If your LAN is extending to some places where unauthorised people can just plug in and gain access to your protected network, it’s time to implement some security on your access switch. The best thing to do is to implement IEEE 802.1X port-based authentication which will enable users/machine authentication and prevent unauthorized devices from getting access switch port running when connected. IEEE 802.1X port-based authentication is mostly called simply as dot1x.
In this article I will show you how to configure some basic dot1x stuff on switch side. I will also include Windows machine side of configuration as this is something most people presume it’s working out-of-the-box but of course that’s not the case. Radius server policy is fairly simple so a screenshot of the policy will get you going. So as you see, to get dot1x running you need to configure:
- Radius server which will be our Authentication server
- Access Switch which connects users to LAN will be our radius client or in dot1x lingo Authenticator
- Clients User machines which are connected to RJ45 on the wall and thus in you access switch is in dot1x known as Supplicant
Radius server config
I will suppose you have a Windows Server in your business environment as this is mostly the case. The NPS Network policy role needs to be configured on Active Directory server and network access policy needs to be created in order to enable that server to be an authentication server.
This is the “NPS Policy for dot1x” policy example. Basically has only NAS Port Type option defined as Ethernet so that it will make a match only in case of dot1x authentication requests to our Radius server:
One more thing, which is additional security feature against bogus radius clients. Every device which will use this radius server as authentication server needs to be configured on that server as radius client. So every switch that is configured for dot1x and sends request to our Radius server needs to be added to that server as radius client. This is done by giving to the server switch’s IP address and shared key.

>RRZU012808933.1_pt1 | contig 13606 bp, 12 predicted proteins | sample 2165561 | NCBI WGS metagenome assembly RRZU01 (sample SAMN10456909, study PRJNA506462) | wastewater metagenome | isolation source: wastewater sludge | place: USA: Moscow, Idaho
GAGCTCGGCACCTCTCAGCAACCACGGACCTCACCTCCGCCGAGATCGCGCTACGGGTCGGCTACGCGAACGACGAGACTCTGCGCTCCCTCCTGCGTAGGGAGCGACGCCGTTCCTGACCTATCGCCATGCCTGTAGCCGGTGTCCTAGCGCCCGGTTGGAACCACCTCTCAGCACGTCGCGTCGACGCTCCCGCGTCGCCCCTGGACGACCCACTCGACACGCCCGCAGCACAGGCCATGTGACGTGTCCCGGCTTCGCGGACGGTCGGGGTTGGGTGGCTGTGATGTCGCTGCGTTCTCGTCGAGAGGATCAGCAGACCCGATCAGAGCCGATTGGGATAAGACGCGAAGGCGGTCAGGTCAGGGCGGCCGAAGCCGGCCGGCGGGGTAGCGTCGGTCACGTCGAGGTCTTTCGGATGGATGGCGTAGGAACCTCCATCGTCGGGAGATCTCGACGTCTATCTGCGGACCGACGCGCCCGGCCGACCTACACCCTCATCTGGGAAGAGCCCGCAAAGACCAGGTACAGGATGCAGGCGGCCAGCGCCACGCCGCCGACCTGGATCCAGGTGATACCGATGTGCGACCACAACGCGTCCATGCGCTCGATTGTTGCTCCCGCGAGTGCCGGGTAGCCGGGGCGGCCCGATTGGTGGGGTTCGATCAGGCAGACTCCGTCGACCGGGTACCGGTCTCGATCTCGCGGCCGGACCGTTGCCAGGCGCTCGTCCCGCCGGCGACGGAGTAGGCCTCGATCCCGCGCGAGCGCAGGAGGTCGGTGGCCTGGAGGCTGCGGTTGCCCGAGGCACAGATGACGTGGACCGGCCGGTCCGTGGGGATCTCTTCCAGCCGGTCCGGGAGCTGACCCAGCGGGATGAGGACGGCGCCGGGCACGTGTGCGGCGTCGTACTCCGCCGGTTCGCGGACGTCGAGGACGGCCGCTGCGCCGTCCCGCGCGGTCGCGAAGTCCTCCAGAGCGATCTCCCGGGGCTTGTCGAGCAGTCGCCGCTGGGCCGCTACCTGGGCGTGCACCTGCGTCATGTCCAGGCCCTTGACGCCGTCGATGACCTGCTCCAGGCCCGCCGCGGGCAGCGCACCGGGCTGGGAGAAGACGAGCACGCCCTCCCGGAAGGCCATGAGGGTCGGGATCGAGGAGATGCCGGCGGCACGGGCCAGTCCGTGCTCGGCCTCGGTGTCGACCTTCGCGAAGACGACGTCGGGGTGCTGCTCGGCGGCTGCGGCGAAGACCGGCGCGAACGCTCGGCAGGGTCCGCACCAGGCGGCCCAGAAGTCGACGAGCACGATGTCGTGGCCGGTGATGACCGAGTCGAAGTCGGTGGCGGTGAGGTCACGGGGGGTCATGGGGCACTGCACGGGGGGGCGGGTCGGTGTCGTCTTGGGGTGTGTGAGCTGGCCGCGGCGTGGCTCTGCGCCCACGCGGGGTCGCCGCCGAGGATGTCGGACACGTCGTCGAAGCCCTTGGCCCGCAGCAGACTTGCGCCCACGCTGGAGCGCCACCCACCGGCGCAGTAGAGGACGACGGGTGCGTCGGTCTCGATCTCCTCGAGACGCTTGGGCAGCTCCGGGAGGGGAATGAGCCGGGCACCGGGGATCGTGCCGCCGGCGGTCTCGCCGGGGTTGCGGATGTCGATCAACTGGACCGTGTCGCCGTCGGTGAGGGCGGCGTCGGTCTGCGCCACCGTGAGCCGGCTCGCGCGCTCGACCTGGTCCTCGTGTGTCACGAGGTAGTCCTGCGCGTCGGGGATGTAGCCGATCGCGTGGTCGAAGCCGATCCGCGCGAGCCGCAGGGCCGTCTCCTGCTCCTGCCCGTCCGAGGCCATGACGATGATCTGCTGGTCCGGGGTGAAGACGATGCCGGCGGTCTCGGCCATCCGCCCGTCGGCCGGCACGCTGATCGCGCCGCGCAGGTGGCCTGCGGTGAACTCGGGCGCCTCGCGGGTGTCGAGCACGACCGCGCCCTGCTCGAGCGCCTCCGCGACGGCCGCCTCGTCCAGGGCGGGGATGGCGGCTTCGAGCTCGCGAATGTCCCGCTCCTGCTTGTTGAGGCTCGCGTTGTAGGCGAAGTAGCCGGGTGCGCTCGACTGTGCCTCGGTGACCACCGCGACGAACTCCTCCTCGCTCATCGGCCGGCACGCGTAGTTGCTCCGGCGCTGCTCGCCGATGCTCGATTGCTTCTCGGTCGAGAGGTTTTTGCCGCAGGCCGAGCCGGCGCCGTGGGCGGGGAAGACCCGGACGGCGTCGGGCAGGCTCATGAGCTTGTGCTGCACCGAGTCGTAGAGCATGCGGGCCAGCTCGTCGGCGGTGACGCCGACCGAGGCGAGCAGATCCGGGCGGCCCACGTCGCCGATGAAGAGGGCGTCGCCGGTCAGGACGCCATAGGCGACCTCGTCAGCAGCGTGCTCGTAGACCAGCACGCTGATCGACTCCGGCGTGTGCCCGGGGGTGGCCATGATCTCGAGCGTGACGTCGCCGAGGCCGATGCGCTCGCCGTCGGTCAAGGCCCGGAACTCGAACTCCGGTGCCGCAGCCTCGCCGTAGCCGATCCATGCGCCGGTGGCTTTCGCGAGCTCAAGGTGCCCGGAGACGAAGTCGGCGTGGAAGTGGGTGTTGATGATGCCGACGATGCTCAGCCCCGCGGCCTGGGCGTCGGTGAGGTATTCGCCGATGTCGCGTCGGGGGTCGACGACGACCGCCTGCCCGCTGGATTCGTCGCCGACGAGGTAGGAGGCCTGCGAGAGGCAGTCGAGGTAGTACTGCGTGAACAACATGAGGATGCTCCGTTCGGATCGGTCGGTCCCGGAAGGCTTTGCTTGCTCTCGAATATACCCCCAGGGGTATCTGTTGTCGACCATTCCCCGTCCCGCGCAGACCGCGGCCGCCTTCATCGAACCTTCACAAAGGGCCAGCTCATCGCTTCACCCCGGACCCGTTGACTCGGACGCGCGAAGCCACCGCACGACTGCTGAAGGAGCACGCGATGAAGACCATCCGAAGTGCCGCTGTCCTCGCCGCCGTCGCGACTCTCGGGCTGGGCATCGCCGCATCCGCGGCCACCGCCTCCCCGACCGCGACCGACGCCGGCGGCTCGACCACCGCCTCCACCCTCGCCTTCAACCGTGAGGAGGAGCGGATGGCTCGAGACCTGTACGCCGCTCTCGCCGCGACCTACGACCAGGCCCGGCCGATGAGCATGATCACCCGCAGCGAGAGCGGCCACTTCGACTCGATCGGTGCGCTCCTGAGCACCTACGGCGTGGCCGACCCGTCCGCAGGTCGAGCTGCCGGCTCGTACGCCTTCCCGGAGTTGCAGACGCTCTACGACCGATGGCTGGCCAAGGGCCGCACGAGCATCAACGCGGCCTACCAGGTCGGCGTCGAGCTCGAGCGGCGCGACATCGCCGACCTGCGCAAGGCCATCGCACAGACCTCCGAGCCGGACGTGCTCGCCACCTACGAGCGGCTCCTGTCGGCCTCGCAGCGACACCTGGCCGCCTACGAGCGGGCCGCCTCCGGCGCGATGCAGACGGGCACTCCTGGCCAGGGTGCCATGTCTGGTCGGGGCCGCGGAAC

Radius client addition, remember, our radius client is our access switch who will send the authentication requests to our Radius server:
Access Switch config
Access switch configuration is fairly straight-forward and includes:
- Radius server definition
- Dot1x global configuration
- Per interface dot1x configuration.
If we wanted the simplest configuration possible following the above list it will look something like this:
Note that ip radius source-interface loopback 1 will be some other interface with IP address configured on your switch. This is the address of radius client that you configure above on Radius server in radius client setting. It’s the 10.10.10.111 address.
SW1(config)# interface Loopback 1 SW1(config-if)# ip address 10.10.10.111 255.255.255.0 SW1(config-if)# end
SW1# configure terminal SW1(config)# radius-server host 10.10.10.100 key 123456 SW1(config)# ip radius source-interface loopback 1 SW1(config)# dot1x system-auth-control SW1(config)# aaa new-model SW1(config)# aaa authentication dot1x default group radius SW1(config)# interface Gi1/1 SW1(config-if)# dot1x port-control auto SW1(config-if)# end
If you have a switch running some new IOS versions (like 150-2.SE6) your RADIUS server definition configuration will be slightly different than this above. It will be like this:
SW1# configure terminal SW1(config)# radius server MYRADIUSNAME SW1(config)# address ipv4 192.168.1.122 auth-port 1645 acct-port 1646 SW1(config)# key 123456
That will do. We configured radius server on the switch with his IP address and radius client pre-shared key (same one configured on server side above). After that we enabled dot1x authentication altogether inside aaa new-model global aaa authentication settings. For the end we enabled GigabitEthernet 1/1 interface to run dot1x for clients connected to it.
If someone connects to Gi1/1 with his Windows machine or any other device, it will only get connectivity if it supports dot1x and has the credentials needed to authenticate with radius server.
More additional options are available on how to proceed with unauthenticated users and what to do with different kinds of clients connected. I added more complicated dot1x switch config in a separate article that will be published soon for more enthusiastic part of audience.
Windows client machine config
It’s simple windows machines do not run Wired AutoConfig service by default so dot1x is disabled on them by default. You should change the setting on that service from stopped to automatic and restart your computer in order to get going with dot1x.
After that, the chance is that everything will work fine and credentials will be asked to be entered every time you connect to access port on the wall inside your organisation.